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are introduced ; while from one or two others which are included, the objectionable passages are silently omitted ; the editor judging it better to fit his book, by that very slight sacrifice, for the use of the tasteful, the fair, and the young, than to consult the wishes of the antiquary; who, after all, has but little reason to complain of such violations, seeing that the songs are to be found, in all their native beauty, in the collections of Ramsay and Herd.

HANOVER STREET, EDINBURGH;

April 27, 1829.

HISTORICAL ESSAY

ON

SCOTTISH SONG.

It seems extremely strange, that, although the Scot. tish people are more proud of their songs and music than of any other branch of literature or accomplishment peculiar to them, they can tell very little regarding the origin and early history of these endeared national treasures. Yet, mysterious as the thing appears, it is perhaps easily to be accounted for. Poetry and music, till the early part of the last century, lived a very vagrant and disreputable life in Scotland. They flourished vigorously in the hearts and souls of the people for the people of Scotland were susceptible of the strongest impressions from poetry and music. But they were discountenanced, to the last degree, by the public institutions of the country. The voice of song was, perhaps, daily heard on the lea and on the mountain side, where the simple ploughman and shepherd were following their various occupations ; it was also, perhaps, heard nightly under the sooty rafters of the humble cot, breathing from fair or from manly lips, as an amusement for the hours of relaxation, It was

a

employed universally in giving expression to the passions of humble life. It supplied language to the bashful shepherd lover in addressing the beautiful and barefooted divinity, who had first sent the thrill of love into his heart. It supplied that divinity, in her turn, with innuendoes and evasive phrases, wherewith to play the first game of coquetry; and finally, with metaphorical imagery, in which to clothe her confession and consent. Youth found in song a weapon to employ against the selfish views of age ; and age found, in its various and interminable armoury, a dart wherewith to transfix and mortify the inconsiderate passions of youth. Yet, although thus of universal application in ordinary life, and although forming so great a part in the sum of rustic enjoyment, it was always looked upon with aversion and disrespect by persons concerned in public affairs. It was a sinful thing, arising from the natural wickedness of the heart; a thing, at least, that tended to pleasure, and which was therefore condemned by the oracles of a religious creed, which looked upon every human pleasure, however innocent, as calculated to ensnare and mislead. If it lived at all, it lived as crimes live against the exertions of the High Court of Justiciary, or as the tribe of rats continues to exist notwithstanding the craft of the rat-catcher. Its ex. istence was altogether clandestine and desultory. It never appeared, so to speak, above board. It stole along, a little hidden rill of quiet enjoyment, beneath the incumbent mass of higher, and graver, and more solid matters. Its history, thus, is no more noted by the chroniclers of the kingdom, than the course of a subterraneous river is marked on the map of the country in which it is situated.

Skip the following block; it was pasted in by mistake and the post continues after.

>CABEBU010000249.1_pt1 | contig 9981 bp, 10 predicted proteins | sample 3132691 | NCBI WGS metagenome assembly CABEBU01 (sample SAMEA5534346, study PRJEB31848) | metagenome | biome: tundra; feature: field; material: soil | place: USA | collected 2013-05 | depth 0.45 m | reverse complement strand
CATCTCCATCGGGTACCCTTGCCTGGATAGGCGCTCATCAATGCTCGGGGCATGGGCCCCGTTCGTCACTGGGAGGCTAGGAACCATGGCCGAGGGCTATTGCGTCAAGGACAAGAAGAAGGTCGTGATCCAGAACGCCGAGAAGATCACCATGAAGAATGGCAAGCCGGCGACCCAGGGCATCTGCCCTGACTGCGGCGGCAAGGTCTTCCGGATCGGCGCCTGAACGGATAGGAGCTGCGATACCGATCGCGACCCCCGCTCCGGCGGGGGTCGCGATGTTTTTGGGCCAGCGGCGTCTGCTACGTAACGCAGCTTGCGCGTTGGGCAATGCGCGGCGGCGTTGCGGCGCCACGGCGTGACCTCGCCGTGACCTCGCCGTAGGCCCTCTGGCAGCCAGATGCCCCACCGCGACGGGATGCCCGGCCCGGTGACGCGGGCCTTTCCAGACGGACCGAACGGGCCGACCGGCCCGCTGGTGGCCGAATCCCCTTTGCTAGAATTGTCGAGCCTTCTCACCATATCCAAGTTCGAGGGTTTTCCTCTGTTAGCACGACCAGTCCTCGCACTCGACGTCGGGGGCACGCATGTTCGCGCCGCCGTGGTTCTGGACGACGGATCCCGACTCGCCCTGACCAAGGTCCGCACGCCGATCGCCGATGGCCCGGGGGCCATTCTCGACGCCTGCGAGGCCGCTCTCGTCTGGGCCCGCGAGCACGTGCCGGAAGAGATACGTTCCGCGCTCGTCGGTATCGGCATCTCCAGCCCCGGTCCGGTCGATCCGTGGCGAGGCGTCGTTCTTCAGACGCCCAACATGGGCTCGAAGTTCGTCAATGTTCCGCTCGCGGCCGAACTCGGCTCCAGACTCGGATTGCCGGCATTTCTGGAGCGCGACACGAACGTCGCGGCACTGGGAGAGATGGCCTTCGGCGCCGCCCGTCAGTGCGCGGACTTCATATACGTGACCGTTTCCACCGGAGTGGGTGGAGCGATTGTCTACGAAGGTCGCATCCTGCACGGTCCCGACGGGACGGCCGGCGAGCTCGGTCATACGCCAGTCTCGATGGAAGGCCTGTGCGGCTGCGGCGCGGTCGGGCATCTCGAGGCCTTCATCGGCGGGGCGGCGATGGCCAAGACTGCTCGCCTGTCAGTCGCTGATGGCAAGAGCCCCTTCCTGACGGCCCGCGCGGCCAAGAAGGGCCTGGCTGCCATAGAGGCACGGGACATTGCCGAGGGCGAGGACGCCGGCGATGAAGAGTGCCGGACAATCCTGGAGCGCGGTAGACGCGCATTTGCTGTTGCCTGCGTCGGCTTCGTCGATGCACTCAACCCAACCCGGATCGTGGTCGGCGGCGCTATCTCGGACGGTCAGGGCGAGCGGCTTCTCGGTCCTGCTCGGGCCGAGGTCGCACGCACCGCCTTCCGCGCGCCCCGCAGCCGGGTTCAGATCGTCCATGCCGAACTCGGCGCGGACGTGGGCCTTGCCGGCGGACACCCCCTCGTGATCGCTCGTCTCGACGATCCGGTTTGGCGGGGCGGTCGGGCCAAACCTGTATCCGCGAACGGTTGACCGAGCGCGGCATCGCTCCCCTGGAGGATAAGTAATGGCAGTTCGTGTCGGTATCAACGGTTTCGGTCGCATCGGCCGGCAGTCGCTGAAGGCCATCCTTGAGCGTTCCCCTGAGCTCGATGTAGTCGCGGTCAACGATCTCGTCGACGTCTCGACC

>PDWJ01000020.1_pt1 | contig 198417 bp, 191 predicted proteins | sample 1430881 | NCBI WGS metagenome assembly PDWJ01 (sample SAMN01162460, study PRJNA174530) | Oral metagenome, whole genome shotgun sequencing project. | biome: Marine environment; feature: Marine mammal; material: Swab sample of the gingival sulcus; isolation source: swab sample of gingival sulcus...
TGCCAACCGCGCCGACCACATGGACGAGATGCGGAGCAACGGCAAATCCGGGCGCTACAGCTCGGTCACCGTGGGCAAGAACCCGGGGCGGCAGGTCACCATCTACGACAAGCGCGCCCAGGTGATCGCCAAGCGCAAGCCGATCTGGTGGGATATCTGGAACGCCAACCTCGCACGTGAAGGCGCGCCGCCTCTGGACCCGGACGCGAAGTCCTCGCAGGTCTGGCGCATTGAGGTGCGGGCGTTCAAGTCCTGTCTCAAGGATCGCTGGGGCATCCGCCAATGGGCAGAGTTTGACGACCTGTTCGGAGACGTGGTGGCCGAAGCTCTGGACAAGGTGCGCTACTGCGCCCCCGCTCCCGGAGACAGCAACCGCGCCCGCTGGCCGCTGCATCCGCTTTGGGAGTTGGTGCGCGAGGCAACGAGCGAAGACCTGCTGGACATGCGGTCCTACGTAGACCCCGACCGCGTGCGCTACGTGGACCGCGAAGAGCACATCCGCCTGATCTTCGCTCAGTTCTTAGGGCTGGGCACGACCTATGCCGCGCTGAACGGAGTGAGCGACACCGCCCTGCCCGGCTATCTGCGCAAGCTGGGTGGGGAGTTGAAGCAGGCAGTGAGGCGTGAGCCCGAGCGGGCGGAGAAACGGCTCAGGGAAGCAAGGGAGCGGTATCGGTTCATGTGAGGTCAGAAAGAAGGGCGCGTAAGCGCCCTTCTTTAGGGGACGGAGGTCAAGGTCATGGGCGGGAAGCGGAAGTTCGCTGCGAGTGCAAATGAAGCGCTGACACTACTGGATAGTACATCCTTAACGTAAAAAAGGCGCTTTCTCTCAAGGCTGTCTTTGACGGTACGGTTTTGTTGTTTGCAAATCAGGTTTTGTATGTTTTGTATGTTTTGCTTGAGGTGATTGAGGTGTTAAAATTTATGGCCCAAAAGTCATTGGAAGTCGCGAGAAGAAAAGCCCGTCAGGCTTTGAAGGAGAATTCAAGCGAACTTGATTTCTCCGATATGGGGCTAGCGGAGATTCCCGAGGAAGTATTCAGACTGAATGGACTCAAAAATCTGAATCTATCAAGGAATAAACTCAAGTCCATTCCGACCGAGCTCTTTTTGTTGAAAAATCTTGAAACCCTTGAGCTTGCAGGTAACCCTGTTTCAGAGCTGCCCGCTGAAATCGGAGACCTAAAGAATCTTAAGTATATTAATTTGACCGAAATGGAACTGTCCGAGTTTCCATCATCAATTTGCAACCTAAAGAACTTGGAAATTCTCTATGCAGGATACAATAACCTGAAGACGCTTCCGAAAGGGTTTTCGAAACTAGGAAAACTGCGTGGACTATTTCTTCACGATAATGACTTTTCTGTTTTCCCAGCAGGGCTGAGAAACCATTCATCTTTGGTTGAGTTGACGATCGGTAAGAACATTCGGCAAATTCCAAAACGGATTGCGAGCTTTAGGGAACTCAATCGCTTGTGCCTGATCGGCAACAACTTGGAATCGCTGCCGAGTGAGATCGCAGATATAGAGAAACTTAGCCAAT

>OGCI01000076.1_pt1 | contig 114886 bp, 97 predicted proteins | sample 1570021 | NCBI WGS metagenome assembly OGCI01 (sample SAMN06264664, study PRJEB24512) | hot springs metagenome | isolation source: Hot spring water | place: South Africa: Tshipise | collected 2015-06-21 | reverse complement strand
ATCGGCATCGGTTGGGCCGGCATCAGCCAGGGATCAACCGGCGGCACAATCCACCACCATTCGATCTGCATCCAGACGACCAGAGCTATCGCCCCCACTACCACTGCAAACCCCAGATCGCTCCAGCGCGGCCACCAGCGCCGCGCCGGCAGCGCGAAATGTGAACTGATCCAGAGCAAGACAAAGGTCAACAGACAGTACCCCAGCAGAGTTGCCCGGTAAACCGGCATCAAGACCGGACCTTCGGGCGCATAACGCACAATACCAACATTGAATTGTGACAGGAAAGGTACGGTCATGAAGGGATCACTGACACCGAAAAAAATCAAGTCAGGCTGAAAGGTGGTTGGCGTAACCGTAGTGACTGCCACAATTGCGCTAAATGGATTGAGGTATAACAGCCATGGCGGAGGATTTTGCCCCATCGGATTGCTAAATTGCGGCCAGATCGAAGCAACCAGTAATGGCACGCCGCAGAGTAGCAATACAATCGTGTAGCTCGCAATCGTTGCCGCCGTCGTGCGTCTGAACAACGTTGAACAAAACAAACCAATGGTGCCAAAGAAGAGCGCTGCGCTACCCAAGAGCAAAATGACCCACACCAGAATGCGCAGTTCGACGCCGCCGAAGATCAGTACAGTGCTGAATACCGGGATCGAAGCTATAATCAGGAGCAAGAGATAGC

Such having been the condition of Scottish song till a recent period, it necessarily follows that very little can be recovered by the present generation regarding it. It would be no more possible to compile a history of the vagrant ditties which delighted the sixteenth

and

century, than it would be to present a distinct and connected historical view of the condition of the gipsies or the beggars of the same period. The most vigilant researches into the annals of the country have only been able to procure for us a few vague and meagre incidental notices regarding the existence of such a thing as song; and if any fragments have been preserved in connexion with these notices, they refer almost exclusively to public transactions-are, in general, only national pasquils—and scarcely in any case have the appearance of what is now considered song. The light of history, in attempting to illuminate this dark subject, has only as yet sent the level rays of its dawn along the mountain tops, and spires, and towers; it has not yet risen so high as to penetrate down into the deep and quiet vale of humble life, and glisten the cottages open the daisies which nestle and blossom there. These little incidental notices, however, unsatisfactory as they are upon the whole, may be presented to the reader, as approaching in the nearest possible degree to an elucidation of a very interesting subject, and as being, in the very worst view of the case, preferable to nothing at all.

It is recorded, for instance, by Andrew Wintoun, prior of Lochleven, who wrote a rhyming chronicle of Scottish history about the year 1420, that when Alex. ander III. was killed by a fall from his horse in 1286, the people composed a brief song upon the subject, in which they lamented the cessation of that extraordinary degree of plenty and prosperity which distinguished his reign, and anticipated the misery which was to arise from a disputed succession. The song

is introduced by a couplet, which seems to intimate that song-making was a matter of common occurrence in the time of the wars of the competition, or at least in that of Wintoun.

This falyhyd fra he deyd suddanly ;
This sang wes made off hym for thi.

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